Using Spot VMs in Azure CycleCloud
Azure CycleCloud supports deploying Spot VMs in nodearrays to greatly reduce the operational cost of clusters.
Spot VMs are not appropriate for all workloads and cluster types. They offer no SLA for availability or capacity. They are "preemptible" or "low-priority" instances and may be evicted by the Azure fabric to manage capacity and as the Spot price changes.
Configuring a Nodearray for Spot
To enable Spot for a nodearray, simply set
Interruptible to true on the
CycleCloud allows clusters to specify a
MaxPrice for Spot instances. Since the Spot price may adjust periodically and may vary significantly between Regions and SKUs, the
MaxPrice allows users to control the maximum price (in $/hour) that they are willing to pay for a VM. By default, CycleCloud sets
MaxPrice=-1 when not otherwise specified, which means "do not evict based on Spot price." With this setting, instances will only be evicted due to changes in capacity demands or other platform-level decisions.
See Spot Pricing for details on variable pricing for Spot instances.
For most HPC applications,
MaxPrice=-1 is a good default choice. However, if a nodearray supports multi-select autoscaling across a range of VM SKUs, then
MaxPrice may also be customized to create a preference for lower priced SKUs in the multi-select list.
[cluster demo] [[nodearray execute]] Interruptible = true MaxPrice = 0.2
For full details see Spot Virtual Machines in the cluster template guide.
Spot VM Eviction
CycleCloud monitors for spot evictions via the Scheduled Events feature. When a spot preemption event is detected, CycleCloud is notified by the VM and the instance is moved into a "waiting for eviction" state.
Frequently Asked Questions
Using Spot with CycleCloud has some considerations that are specific to HPC workloads and CycleCloud auto-scaling.
When should I consider using Spot?
- Are your individual jobs relatively short?
- A good rule of thumb is that jobs that run in under one hour may be a good fit for Spot instances, because relatively little forward progress will be lost if the instance is evicted.
- Does your scheduler automatically retry/requeue jobs on hosts that fail?
- Are your jobs safe to re-run if the host is evicted during execution?
- In general, spot instances are best for stateless workloads.
- Is minimizing the cost of the run more important than completion time?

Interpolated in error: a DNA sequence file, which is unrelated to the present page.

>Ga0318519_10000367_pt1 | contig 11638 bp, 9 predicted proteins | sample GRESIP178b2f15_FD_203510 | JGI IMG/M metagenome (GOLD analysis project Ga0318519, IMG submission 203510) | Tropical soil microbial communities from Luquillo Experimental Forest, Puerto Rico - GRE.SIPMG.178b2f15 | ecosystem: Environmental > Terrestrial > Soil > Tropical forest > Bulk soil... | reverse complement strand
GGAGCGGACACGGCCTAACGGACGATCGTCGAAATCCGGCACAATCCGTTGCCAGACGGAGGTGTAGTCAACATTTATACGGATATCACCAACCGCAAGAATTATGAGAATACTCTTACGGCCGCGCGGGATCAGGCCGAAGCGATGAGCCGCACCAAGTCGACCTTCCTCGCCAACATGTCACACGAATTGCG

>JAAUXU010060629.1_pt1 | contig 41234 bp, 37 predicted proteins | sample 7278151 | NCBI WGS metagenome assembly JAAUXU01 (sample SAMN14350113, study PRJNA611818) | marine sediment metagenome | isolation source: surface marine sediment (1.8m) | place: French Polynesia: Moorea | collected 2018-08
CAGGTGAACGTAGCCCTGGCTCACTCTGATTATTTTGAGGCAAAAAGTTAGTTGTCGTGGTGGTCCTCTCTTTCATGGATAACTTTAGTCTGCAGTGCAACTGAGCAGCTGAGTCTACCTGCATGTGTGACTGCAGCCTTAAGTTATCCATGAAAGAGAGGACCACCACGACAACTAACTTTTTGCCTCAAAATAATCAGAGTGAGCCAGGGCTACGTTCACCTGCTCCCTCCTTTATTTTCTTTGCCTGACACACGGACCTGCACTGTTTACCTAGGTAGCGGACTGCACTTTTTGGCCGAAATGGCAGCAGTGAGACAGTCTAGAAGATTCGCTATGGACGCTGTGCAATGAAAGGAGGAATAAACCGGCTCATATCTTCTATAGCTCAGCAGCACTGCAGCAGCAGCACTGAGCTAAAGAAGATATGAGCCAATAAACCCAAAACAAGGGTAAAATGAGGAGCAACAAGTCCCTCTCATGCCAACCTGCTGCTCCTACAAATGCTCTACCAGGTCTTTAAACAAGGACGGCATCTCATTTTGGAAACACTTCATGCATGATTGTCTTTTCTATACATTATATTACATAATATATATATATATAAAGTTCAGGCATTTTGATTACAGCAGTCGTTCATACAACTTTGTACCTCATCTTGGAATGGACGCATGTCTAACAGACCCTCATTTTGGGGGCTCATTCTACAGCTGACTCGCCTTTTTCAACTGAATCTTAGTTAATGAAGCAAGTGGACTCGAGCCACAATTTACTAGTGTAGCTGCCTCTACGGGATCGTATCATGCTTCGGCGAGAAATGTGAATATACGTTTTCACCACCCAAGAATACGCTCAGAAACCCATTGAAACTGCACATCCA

- Spot is often perfect for workloads that might be scheduled in low-priority or back-fill queues on-premise.
- This is one of the cases where Spot may be appropriate even for short MPI jobs.
When should I avoid using Spot?
- If your jobs are tightly coupled HPC jobs (for example, MPI jobs) then they are likely not good candidates for Spot.
- If your Job is critical and/or has a deadline for completion, then regular priority instances may be a better fit since evictions and retries may extend the time to completion.
- However, this may be an excellent opportunity to configure your cluster to use a mix of regular-priority and Spot instances to ensure the deadline is met while attempting to reduce runtime and cost by adding Spot instances.
- If your jobs are not safe to re-run, then Spot should be avoided.
- For example, if your job modifies a database during execution then automatically re-running the job may cause errors or invalid results.
- If your Jobs runtimes are very long, then Spot may not be a good fit.
- For long processes, both the chance of Spot eviction and dollar and time costs of retries increase.
- However, this is a case that may require measurement on a case by case basis.
Eviction / Preemption
See Spot Eviction Policy for details on Spot eviction in Azure.
Q. Can CycleCloud track Spot instance evictions/preemptions?
A. Yes. A Spot eviction event will generate an Event Log notification in the Clusters UI page.
Q. How are users notified of eviction?
A. After a CycleCloud node is evicted, users will see a log message in the CycleCloud UI’s event log for the cluster. Users may also register to receive an Event from CycleCloud via Azure EventGrid after a spot instance is evicted.